Panel Round Two
BILL KURTIS, BYLINE: From NPR and WBEZ Chicago, this is WAIT WAIT ...DON'T TELL ME, the NPR News quiz. I'm Bill Kurtis. We're playing this week with Paula Poundstone, Maz Jobrani and Alonzo Bodden. And here again is your host at the Nourse Theater in San Francisco, Peter Sagal.
PETER SAGAL, HOST:
Thank you, Bill. In a just a minute, Bill escapes from rhyme-atraz with this week's limericks. If you'd like to play, give us a call at 1-888-WAIT-WAIT. That's 1-888-924-8924. Right now, panel some more questions for you from the week's news. Alonzo, as you know, Warren Buffet and Bill Gates have challenged the world's super-rich to give half their money to charity. Well, according to The New York Times, many billionaires say they're doing just as much good by doing what instead?
ALONZO BODDEN: Paying taxes?
BODDEN: Oh, that's right. They don't do that. They're leaving it in their will. They're giving billions to charity.
SAGAL: No, I'll give you a hint. If you're a billionaire, you get to do this. You get to feel good about your contribution, and you get to sail to Saint Bart's.
BODDEN: Spending money, buying yachts?
SAGAL: Buying yachts, yes.
(SOUNDBITE OF BELL)
SAGAL: The New York Times proved just how much it endorses marijuana when they published this article.
SAGAL: They wrote about a St. Louis-based millionaire named Dennis Jones. And he says the $34 million yacht he bought was not so much a gift to himself as it was a gift to the shipyard who built it because it provided them jobs. He - no, he made this case. He's still deciding whether to name the 164-foot luxury yacht Don't Thank Me, Giving Back, or You're Welcome, Hobos.
PAULA POUNDSTONE: I obviously don't make that kind of money. But I did the same thing with Yahtzee.
SAGAL: Yeah. Doing your thing for Parker Brothers. I appreciate that.
POUNDSTONE: Which, yeah. Which is, you know, the people who worked in the factories where they put the dots...
POUNDSTONE: On the cubes - who otherwise would have been closed down.
MAZ JOBRANI: Is that game still available?
POUNDSTONE: I love that game.
JOBRANI: Thank you, thank you.
POUNDSTONE: My daughter Toshia got five Yahtzees in one game one time.
POUNDSTONE: Yeah. That's unbelievable, isn't it?
SAGAL: That's a highlight.
POUNDSTONE: Yeah. I think she cheats.
SAGAL: Paula, more and more states are following California. They're legalizing same-sex marriage. But until this week, it seemed like one thing was missing for gay people to be completely accepted by mainstream society. But it finally happened, though, when what was published for the first time?
POUNDSTONE: Can you give me a hint?
SAGAL: Well, it was published - and this is important - in Cosmo, Cosmopolitan magazine.
POUNDSTONE: Cosmopolitan magazine.
SAGAL: Cosmo's been doing this for years for straight couples, but now they've finally done it for same-sex couples...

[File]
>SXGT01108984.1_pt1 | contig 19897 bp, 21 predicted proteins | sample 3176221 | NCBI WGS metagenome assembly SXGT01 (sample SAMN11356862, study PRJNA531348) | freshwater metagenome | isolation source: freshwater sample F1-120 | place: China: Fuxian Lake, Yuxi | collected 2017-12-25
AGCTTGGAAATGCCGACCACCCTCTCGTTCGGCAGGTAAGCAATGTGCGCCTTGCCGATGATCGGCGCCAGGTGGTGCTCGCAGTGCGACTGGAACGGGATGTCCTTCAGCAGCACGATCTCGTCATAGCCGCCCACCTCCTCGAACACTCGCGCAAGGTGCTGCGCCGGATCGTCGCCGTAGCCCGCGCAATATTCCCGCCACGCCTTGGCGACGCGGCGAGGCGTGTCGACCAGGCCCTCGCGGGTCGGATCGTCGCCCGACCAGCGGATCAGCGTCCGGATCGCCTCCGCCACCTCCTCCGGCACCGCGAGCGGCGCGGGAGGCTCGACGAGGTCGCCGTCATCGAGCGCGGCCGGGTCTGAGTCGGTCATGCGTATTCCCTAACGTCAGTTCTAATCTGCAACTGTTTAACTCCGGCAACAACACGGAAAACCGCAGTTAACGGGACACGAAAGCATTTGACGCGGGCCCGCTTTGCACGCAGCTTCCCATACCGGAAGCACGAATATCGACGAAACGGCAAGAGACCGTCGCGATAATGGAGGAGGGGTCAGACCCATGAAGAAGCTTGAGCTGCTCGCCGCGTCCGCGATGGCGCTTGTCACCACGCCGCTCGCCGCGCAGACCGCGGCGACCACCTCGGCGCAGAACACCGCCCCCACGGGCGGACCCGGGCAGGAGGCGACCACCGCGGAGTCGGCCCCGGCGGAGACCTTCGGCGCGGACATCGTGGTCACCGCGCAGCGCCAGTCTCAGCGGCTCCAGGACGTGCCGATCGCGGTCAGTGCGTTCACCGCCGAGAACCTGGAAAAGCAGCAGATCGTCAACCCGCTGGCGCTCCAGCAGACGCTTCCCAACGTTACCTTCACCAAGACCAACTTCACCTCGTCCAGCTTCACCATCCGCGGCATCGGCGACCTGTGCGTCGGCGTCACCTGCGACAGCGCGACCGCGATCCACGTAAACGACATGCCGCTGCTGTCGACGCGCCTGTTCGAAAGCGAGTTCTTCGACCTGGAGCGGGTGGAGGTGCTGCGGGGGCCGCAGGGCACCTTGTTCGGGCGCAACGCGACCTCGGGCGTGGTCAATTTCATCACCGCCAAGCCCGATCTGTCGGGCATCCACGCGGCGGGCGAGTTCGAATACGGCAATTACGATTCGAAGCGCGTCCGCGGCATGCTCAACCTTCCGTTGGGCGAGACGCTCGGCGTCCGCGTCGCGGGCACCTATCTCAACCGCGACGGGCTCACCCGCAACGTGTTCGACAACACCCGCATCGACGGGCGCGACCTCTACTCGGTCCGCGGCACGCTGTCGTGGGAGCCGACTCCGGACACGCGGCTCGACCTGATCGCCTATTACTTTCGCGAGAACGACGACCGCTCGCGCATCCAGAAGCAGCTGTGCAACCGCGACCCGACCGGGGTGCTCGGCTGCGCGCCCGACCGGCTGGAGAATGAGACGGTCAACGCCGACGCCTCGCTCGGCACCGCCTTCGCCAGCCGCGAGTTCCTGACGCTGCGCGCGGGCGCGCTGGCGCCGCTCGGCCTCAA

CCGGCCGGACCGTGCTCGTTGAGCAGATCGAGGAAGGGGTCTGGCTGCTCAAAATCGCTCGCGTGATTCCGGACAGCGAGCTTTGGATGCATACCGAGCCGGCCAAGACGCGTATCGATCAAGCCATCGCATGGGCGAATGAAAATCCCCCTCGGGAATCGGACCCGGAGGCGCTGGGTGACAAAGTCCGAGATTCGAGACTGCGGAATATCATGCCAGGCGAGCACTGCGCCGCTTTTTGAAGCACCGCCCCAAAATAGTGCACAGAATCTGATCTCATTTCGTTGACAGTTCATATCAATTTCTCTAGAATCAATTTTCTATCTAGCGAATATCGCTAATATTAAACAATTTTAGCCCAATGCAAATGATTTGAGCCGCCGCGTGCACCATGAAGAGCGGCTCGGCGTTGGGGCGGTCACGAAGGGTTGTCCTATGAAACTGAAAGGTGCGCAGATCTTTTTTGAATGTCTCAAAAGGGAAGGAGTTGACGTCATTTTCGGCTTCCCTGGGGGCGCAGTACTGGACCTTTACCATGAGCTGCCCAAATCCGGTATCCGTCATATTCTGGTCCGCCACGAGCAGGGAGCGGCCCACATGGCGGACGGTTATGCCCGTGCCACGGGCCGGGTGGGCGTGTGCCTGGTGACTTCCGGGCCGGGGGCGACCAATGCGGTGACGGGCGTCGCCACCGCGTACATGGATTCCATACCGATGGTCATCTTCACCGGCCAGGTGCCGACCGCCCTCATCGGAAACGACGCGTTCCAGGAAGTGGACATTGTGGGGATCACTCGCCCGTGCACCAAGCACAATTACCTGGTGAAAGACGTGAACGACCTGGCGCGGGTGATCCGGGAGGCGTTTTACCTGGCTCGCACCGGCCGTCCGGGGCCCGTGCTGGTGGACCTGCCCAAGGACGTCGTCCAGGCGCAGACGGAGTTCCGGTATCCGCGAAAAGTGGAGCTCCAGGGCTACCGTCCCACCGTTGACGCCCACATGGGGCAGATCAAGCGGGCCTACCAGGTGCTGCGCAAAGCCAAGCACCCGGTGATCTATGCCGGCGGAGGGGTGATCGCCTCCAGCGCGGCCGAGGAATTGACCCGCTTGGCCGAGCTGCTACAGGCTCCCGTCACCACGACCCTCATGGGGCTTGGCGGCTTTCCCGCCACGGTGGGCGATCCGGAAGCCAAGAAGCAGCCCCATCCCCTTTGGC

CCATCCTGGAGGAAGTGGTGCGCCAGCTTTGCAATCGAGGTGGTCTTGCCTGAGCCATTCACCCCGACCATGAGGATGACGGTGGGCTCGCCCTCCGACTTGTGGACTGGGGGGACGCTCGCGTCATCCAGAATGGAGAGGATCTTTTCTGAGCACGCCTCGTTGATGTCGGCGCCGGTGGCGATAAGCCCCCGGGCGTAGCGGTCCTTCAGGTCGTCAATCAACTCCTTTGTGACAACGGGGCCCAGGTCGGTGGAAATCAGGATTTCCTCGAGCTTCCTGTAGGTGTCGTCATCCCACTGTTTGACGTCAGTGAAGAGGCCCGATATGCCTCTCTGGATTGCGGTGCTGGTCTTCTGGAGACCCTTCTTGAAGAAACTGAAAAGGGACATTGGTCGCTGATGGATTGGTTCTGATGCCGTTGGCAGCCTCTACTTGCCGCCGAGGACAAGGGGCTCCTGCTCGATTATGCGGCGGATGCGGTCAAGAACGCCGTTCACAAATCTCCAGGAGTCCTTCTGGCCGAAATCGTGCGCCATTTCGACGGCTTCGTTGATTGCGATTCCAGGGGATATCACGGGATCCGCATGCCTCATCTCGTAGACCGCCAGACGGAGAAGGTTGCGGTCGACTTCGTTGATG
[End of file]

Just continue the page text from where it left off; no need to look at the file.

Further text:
SAGAL: Showing that they've arrived.
(SOUNDBITE OF BELL)
SAGAL: Well, more or less. Cosmo published a list of 28 ways to drive your same-sex partner wild in bed. In its century-long history, Cosmopolitan magazine has published a total of 68,234 ways to drive your man crazy in bed. Yet, strangely, the men of America remain sane.
SAGAL: Well, this month, for the first time...
POUNDSTONE: No, they don't.
SAGAL: Well, if they are...Let me just say this.
POUNDSTONE: How cute that you think that.
SAGAL: Speaking as an American man, if we are crazy, it's not because of that, OK?
SAGAL: This month, for the first time, Cosmo unveiled, quote, "28 mind-blowing lesbian sex positions." It's a great how-to for a fraction of the cost of tuition at Smith.
POUNDSTONE: Do they show pictures of the positions, or...
SAGAL: Tasteful drawings.
POUNDSTONE: Oh, tasteful drawings. Are there arrows?
POUNDSTONE: Is there movement in the drawing? You know what I mean, like when I used to fall...
SAGAL: Yeah, like little motion pictures - squiggles and exclamation points.
POUNDSTONE: Is it like - like Twister - right hand, left buttocks?
SAGAL: It's somewhere between a space shuttle manual and an IKEA instruction booklet. You know, it's, like, in that middle space.
BODDEN: There's not much space between those two.
SAGAL: I know...
JOBRANI: Does it have an age warning? - because after a certain age, you don't want to try some of those moves, you know what I'm saying?
SAGAL: Yeah, I know.
SAGAL: Do not mistake it for an IKEA manual because those allen wrenches hurt if applied incorrectly.
POUNDSTONE: You know, every male friend that I've ever had and asked them to help me put together something that came with instructions, the first thing they do is lay the pieces out and go, well, it - they didn't send you what they're supposed to -it's broken, basically. It's broken. And I wonder, do they do that in a - you know, when they go towards the instruction and they look at one another...
POUNDSTONE: It's not going to work. It's not going to work. We don't have all the parts.
BODDEN: Paula, let me speak for the American male...
SAGAL: Please do, Alonzo.
BODDEN: And let you know that we have never broke out an issue of Cosmo and said, let me read the instructions on how to operate this.
SAGAL: And I don't think any man has ever looked at a woman and said, no, I don't think we have all the parts.
SAGAL: We've always been very satisfied - we'll make do with what there. We'll improvise.
BODDEN: If the parts are available, we'll use them.
NPR transcripts are created on a rush deadline by Verb8tm, Inc., an NPR contractor, and produced using a proprietary transcription process developed with NPR. This text may not be in its final form and may be updated or revised in the future. Accuracy and availability may vary. The authoritative record of NPR’s programming is the audio record.